6. Textile: The textile industry in India is highly fragmented, and unorganised with outdated technology. The INR 10,683-crore PLI scheme for the textile industry focuses on improving India’s manufacturing ability of man-made fabrics (MMF). Furthermore, import duty on cotton has also been negated.
     
  7. Advanced chemistry cell (ACC) battery: ACC batteries are a crucial technology that forms the bedrock of the automobile and electronics industries. The INR 18,000-crore PLI scheme aims to set up 50 GWh manufacturing capacity and attract investments worth INR 45,000 crore.

Other sectors with PLI schemes include drone manufacturing, white goods, food products, and specialty steel.

Also Watch: Important Government Schemes- Production Linked Incentive (PLI) Scheme

How will the PLI subsidies be given?

The doling out of subsidies will be done on a yearly basis, provided the manufacturer meets the criteria laid down as per the target sector. The broad requirements include additional investment, value creation, localisation, and incremental sales.

How will PLIs impact the economy?

PLIs are expected to reduce import dependencies across industries, while boosting local manufacturing capabilities, and facilitating job creation. It is estimated to add nearly 4% to the GDP every year, if implemented correctly. The idea is to make India self-reliant, and a manufacturing hub – a long-standing promise of the incumbent government.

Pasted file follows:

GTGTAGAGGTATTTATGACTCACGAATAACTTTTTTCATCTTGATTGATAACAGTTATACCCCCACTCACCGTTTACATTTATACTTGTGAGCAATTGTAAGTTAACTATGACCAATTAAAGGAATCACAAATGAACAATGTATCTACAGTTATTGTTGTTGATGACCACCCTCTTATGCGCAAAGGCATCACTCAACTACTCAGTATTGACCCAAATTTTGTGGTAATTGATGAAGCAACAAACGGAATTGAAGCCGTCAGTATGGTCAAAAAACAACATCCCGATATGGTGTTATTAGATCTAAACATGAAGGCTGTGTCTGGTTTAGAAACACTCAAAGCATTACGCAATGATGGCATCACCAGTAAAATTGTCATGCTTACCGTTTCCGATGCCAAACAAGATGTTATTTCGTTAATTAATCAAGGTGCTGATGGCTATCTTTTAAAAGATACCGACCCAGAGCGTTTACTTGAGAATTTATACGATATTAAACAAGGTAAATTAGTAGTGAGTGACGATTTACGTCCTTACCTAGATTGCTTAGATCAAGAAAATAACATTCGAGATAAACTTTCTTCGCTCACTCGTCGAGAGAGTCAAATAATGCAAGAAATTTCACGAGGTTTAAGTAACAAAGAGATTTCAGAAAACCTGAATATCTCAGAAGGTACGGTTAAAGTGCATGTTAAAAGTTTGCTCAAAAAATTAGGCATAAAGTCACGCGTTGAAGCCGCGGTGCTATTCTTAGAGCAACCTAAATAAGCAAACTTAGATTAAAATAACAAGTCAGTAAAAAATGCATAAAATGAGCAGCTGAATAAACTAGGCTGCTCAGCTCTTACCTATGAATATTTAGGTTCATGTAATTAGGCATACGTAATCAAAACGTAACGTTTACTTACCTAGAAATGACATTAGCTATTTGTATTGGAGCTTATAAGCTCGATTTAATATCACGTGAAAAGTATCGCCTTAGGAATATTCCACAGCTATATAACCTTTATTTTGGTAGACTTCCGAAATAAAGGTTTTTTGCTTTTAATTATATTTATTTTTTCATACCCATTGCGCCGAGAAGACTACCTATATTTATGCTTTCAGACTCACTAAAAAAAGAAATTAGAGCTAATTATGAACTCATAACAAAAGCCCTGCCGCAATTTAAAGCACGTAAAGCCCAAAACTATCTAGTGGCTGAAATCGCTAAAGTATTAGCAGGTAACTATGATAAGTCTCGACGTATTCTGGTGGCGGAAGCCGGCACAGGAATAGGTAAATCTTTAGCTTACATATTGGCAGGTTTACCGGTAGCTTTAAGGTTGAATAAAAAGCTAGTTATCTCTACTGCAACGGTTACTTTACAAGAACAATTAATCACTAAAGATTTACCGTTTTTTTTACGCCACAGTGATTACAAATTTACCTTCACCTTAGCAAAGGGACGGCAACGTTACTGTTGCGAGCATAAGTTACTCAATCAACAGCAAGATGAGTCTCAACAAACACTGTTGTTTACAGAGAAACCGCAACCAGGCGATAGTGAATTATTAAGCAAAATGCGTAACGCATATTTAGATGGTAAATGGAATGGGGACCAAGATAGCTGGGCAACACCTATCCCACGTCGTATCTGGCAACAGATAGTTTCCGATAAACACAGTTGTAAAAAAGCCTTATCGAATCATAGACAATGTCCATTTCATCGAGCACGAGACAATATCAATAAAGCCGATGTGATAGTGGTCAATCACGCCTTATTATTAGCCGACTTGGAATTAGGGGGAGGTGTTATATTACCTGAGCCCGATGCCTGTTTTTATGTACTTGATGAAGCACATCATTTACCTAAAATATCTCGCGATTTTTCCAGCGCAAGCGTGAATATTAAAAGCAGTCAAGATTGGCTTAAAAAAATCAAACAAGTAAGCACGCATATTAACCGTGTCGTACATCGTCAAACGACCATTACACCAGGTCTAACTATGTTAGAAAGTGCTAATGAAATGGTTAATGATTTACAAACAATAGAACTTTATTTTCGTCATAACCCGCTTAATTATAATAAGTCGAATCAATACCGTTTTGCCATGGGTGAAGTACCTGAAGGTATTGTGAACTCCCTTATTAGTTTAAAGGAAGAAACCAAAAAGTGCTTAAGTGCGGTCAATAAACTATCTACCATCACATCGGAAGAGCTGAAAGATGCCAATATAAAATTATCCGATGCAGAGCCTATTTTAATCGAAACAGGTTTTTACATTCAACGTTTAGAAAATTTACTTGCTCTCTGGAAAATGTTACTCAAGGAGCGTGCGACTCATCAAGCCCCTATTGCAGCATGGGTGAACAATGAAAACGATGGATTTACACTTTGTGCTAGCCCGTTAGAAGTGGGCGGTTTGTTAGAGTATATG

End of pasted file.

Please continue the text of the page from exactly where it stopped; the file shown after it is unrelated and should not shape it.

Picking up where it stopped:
PLIs aim to boost manufacturing in key sectors of India such as telecom, electronics, automobile, renewable energy, and textiles. Furthermore, it incentivises industries to adopt modern, scalable practices in high-growth-potential areas while also boosting job creation, fuelling the country’s growth story.

Production-linked incentive (PLI) schemes are financial subsidies that the government provides to companies that manufacture their goods in India. These incentives are designed to improve the manufacturing ecosystem in the country, thereby reducing dependence on imports, while generating local employment. Incremental sales as a result of local manufacturing are incentivised with tax rebates or reduced import duties.

With an outlay of about USD 26 billion, the move aims to increase the manufacturing sector’s share of the GDP from the existing 16-17% to 25%. Furthermore, the government is expecting to create six million jobs with this boost in domestic manufacturing, across different key sectors.

Also Read: Know more about PLI schemes

PLI schemes sectors

The PLI schemes are spread out across 13 key sectors which include the following:

  1. Telecom and specified electronics: India aims to become a viable alternative to China for electronics manufacturing. The government is offering cash incentives of 3-6% on incremental increase in sales of locally manufactured goods in the next five years to eligible organisations. Depending on the category type, companies with a consolidated global manufacturing revenue of INR 50 crore, 100 crore, and 10,000 crore are eligible for the subsidy. They must fulfil the criteria of the minimum cumulative investment and incremental sale to enjoy the incentive.